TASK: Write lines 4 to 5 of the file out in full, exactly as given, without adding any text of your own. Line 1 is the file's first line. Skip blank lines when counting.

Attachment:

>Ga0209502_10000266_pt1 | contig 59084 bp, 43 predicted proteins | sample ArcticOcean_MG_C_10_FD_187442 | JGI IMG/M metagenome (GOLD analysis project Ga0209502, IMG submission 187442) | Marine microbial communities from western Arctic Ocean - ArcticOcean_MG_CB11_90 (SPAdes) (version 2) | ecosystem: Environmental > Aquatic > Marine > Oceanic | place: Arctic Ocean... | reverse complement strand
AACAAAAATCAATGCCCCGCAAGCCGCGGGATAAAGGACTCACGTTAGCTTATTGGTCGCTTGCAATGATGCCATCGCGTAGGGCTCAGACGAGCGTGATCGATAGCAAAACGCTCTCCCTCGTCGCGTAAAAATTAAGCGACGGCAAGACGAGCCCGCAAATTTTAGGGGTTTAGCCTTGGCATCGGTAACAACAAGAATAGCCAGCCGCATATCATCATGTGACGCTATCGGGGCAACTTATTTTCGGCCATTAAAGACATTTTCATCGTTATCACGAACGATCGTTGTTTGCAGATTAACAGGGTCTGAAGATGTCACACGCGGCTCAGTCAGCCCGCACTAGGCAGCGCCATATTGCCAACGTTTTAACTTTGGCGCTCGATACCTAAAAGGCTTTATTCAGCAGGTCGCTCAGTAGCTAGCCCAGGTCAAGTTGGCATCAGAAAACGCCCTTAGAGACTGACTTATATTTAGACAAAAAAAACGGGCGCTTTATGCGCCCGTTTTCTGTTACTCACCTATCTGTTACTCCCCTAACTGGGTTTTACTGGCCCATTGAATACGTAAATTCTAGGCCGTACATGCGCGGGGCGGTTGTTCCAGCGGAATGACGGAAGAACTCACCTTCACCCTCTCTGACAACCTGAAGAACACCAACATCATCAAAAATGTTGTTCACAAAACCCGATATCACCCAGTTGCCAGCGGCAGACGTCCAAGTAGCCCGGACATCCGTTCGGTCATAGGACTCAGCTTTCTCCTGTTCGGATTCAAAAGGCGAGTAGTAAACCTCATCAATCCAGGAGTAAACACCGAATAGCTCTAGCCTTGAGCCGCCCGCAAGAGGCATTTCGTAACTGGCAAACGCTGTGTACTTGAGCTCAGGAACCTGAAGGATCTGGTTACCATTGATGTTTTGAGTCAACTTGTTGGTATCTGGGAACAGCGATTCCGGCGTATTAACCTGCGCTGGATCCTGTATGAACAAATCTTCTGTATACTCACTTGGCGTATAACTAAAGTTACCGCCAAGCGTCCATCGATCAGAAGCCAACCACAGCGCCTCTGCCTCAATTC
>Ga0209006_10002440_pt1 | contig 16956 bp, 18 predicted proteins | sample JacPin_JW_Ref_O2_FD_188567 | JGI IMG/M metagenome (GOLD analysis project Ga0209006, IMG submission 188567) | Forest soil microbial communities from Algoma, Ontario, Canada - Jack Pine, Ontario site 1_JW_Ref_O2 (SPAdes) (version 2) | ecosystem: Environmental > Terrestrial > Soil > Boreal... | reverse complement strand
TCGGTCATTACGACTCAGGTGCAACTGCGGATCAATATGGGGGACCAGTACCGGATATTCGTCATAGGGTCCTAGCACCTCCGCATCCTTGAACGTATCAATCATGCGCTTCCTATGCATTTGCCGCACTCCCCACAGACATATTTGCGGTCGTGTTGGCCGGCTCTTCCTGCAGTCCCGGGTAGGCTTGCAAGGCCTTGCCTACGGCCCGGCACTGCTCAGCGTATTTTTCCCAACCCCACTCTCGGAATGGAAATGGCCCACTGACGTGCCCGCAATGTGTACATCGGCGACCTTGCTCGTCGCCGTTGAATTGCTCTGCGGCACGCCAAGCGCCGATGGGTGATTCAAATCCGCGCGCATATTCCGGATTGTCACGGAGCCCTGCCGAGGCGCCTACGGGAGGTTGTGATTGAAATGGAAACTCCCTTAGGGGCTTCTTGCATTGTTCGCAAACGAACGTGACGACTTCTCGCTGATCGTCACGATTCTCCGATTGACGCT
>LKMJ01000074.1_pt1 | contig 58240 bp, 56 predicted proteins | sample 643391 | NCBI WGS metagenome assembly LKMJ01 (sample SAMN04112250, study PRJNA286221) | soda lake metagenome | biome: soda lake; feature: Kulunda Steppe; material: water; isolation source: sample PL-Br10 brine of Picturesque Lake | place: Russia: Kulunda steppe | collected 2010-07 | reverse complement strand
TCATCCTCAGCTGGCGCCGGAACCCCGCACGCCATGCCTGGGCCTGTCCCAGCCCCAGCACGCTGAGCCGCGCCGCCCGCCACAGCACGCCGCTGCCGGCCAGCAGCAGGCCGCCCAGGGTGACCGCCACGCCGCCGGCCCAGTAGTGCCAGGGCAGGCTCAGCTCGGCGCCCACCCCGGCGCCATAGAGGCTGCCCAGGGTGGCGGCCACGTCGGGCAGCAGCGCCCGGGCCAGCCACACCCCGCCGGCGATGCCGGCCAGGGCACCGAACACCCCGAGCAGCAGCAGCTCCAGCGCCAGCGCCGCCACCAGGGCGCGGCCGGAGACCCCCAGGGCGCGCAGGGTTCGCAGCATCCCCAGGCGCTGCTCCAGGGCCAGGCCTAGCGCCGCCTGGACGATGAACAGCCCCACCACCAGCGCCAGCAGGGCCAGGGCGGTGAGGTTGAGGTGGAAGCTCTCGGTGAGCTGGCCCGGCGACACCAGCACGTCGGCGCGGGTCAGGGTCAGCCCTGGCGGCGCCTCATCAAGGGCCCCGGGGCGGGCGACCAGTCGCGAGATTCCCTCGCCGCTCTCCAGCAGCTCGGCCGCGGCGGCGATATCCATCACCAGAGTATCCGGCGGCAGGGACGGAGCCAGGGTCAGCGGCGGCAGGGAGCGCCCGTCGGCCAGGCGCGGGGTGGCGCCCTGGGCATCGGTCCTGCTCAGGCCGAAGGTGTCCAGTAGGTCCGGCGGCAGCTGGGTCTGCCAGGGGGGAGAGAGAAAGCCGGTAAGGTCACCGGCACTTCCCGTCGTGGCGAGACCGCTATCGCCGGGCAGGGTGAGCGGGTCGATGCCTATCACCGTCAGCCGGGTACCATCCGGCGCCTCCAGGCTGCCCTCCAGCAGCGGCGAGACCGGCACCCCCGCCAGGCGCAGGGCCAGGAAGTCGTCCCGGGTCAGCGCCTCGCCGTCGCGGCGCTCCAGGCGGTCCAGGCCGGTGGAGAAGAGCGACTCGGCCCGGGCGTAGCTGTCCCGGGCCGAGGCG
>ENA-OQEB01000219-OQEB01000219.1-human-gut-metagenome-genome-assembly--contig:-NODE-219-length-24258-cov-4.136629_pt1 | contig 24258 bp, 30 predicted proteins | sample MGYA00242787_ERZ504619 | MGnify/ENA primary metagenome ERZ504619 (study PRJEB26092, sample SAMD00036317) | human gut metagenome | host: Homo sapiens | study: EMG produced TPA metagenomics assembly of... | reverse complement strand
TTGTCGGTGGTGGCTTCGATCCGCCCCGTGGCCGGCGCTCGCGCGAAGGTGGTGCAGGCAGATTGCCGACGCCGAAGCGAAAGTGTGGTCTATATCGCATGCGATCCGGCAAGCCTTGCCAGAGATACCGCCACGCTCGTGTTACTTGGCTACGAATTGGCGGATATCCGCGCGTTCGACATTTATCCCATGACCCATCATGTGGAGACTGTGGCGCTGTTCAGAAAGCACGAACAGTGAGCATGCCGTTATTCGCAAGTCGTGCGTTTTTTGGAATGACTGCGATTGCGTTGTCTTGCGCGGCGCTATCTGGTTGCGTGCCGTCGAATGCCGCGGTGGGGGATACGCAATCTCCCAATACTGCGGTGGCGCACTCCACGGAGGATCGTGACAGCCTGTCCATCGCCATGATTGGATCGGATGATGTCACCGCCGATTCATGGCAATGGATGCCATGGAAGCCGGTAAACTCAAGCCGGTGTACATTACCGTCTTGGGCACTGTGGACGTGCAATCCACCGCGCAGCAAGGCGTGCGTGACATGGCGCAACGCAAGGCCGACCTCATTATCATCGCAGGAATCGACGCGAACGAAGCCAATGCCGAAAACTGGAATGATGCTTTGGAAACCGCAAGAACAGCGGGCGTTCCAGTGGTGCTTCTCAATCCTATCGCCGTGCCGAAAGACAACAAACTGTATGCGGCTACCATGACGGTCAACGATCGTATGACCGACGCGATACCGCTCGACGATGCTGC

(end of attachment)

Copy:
TCGGTCATTACGACTCAGGTGCAACTGCGGATCAATATGGGGGACCAGTACCGGATATTCGTCATAGGGTCCTAGCACCTCCGCATCCTTGAACGTATCAATCATGCGCTTCCTATGCATTTGCCGCACTCCCCACAGACATATTTGCGGTCGTGTTGGCCGGCTCTTCCTGCAGTCCCGGGTAGGCTTGCAAGGCCTTGCCTACGGCCCGGCACTGCTCAGCGTATTTTTCCCAACCCCACTCTCGGAATGGAAATGGCCCACTGACGTGCCCGCAATGTGTACATCGGCGACCTTGCTCGTCGCCGTTGAATTGCTCTGCGGCACGCCAAGCGCCGATGGGTGATTCAAATCCGCGCGCATATTCCGGATTGTCACGGAGCCCTGCCGAGGCGCCTACGGGAGGTTGTGATTGAAATGGAAACTCCCTTAGGGGCTTCTTGCATTGTTCGCAAACGAACGTGACGACTTCTCGCTGATCGTCACGATTCTCCGATTGACGCT
>LKMJ01000074.1_pt1 | contig 58240 bp, 56 predicted proteins | sample 643391 | NCBI WGS metagenome assembly LKMJ01 (sample SAMN04112250, study PRJNA286221) | soda lake metagenome | biome: soda lake; feature: Kulunda Steppe; material: water; isolation source: sample PL-Br10 brine of Picturesque Lake | place: Russia: Kulunda steppe | collected 2010-07 | reverse complement strand